November 6, 2020
During our consultation I ask a lot of questions, including what print method you’re interested in. Some clients come to me knowing exactly what they want but others have no clue what I’m talking about. That’s totally fine – my job is to educate you – and today I’m going to break down all the different wedding invitation print methods I offer and what the difference is.
I currently offer wedding invitations with digital (flat) printing, foil stamping, letterpress, thermography, and engraving. There are also options to combine more than one printing technique to really add texture to your invitation experience!
When it comes to selecting your print methods, there are three big factors that should drive your decision: desired results, your budget, and the timeline. If you’re on a tight budget and timeline, digital printing is an excellent option. It’s the most flexible for incorporating artwork and lots of color. Read more on how much wedding invitations cost and how to make the most of your stationery budget here!
If you you want to add some sparkle and shine, or texture to your suite, let’s incorporate foil, letterpress or thermography.
So, what are the different print methods? Why do they even matter? Let’s find out.
Digital Printing, $
Digital printing is the least expensive print method with the most versatility and least amount of limitations than any other printing method.
With digital printing, you can incorporate full color artwork. Digital printing can be done alone (as shown below) or used as the base of a foil or letterpress design. If your design is 100% digitally printed, you’ll be able to run your hand across the printed paper and not feel anything raised or embossed into the paper. I offer a variety of paper options for digital printing, but the most popular is our 111# matte stock which can also be duplexed for an ultra thick feel.
A thermography invitation will have the ink raised – somewhat similar to engraving. In my opinion, this is the most traditional look of printing wedding invitations. It gives the glam vibe, but without the shiny-ness of foil stamping.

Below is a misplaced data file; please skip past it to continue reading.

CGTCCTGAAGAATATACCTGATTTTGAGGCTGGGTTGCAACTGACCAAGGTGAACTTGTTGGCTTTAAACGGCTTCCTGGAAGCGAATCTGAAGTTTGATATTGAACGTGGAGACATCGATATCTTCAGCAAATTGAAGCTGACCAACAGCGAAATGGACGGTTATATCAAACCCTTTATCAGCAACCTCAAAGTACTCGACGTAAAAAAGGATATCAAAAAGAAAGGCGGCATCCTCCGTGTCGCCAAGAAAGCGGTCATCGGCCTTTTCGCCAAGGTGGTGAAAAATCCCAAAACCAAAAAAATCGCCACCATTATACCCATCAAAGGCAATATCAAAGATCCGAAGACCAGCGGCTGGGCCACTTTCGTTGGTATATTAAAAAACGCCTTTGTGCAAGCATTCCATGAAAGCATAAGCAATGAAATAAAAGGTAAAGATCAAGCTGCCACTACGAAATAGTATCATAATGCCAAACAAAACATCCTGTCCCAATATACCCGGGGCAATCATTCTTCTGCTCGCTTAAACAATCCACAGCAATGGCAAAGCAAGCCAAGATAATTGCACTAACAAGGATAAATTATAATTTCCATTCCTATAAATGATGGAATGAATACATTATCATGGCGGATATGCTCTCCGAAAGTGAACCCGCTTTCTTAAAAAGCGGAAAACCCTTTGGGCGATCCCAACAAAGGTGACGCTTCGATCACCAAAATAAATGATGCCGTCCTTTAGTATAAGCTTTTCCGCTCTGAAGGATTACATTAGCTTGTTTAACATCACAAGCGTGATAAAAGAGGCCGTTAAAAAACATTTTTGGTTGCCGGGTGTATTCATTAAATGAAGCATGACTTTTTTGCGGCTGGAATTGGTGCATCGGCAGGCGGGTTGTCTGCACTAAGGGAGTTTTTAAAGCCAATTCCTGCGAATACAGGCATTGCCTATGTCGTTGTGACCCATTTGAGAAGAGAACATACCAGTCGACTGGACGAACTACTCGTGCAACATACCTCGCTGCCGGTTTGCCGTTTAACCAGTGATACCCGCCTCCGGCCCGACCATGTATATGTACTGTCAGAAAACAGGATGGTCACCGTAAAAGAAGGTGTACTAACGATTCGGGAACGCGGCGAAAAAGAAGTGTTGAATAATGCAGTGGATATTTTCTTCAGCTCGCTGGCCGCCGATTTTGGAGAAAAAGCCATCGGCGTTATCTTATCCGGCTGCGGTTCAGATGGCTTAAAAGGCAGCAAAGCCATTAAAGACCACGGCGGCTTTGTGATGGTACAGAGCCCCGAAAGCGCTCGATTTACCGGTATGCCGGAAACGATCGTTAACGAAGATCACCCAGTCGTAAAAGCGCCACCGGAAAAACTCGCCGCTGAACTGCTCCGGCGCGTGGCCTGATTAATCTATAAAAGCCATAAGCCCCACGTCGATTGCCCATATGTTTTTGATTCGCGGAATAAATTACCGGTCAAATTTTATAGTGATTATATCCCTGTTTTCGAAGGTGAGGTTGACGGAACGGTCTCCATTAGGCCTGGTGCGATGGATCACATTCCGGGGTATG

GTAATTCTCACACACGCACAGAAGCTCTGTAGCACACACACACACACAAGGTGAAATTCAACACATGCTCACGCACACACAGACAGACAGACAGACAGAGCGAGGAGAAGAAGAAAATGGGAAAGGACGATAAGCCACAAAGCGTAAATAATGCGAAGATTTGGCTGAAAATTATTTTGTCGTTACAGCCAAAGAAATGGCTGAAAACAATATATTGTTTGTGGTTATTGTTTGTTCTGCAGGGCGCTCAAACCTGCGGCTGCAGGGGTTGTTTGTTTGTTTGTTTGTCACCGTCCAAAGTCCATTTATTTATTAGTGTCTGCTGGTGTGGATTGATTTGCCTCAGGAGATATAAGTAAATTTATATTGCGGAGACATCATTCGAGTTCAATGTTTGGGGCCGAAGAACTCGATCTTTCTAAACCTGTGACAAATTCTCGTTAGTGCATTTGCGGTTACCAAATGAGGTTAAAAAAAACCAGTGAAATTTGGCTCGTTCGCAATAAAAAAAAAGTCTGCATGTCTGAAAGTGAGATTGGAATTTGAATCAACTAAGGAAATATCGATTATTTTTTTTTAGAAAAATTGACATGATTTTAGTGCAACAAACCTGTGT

To keep the cost down, we have a collection of thermography inks to select from. But, the sky is the limit! We can mix custom inks as well for an additional cost.
In this example, the florals were digitally printed while the text was done in thermography.
Foil Stamping, $$$
Foil stamping is the only way to achieve a true metallic look and you can see the shimmer as you move the paper. It’s a great way to add a bit of texture and shine to your invitation! It can be done alone or with a digitally printed base.
Believe it or not, the options seem to be endless when it comes to choosing a foil color and can seem a bit overwhelming at times but I’m happy to help you narrow down your selection. I currently have two books with pages upon pages of foil options ranging from gold to rose gold and everything from holographic silver to teal. I prefer to print foil stamped invitations on lettra paper. Why does this matter? Because the paper is more pillowy, leaving a deeper impression.
Want a custom quote today? Fill out my questionnaire here!
I most commonly see foil stamping done in spot, which is a fancy way of saying done sparingly. Consider foiling just your names on your invitation or only your monogram. Rarely do I see an entire invitation foiled unless it’s on dark paper.
Ahh, letterpress. I have serious heart-eyes for the pillowy, soft impression of letterpress printing. This wedding invitation print method dates back to the 15th century making it a true antique. Pairing this centuries-old print method with modern design truly is an art.
Letterpress is right for you if you want texture, one or two colors injected into your invitation, a classic, romantic touch to your invitations. It truly is an art form. It can be paired with digital printing and foil stamping to inject more color.
Still undecided as to which wedding invitation print method works best for you? That’s okay! I made this handy quiz to help guide you.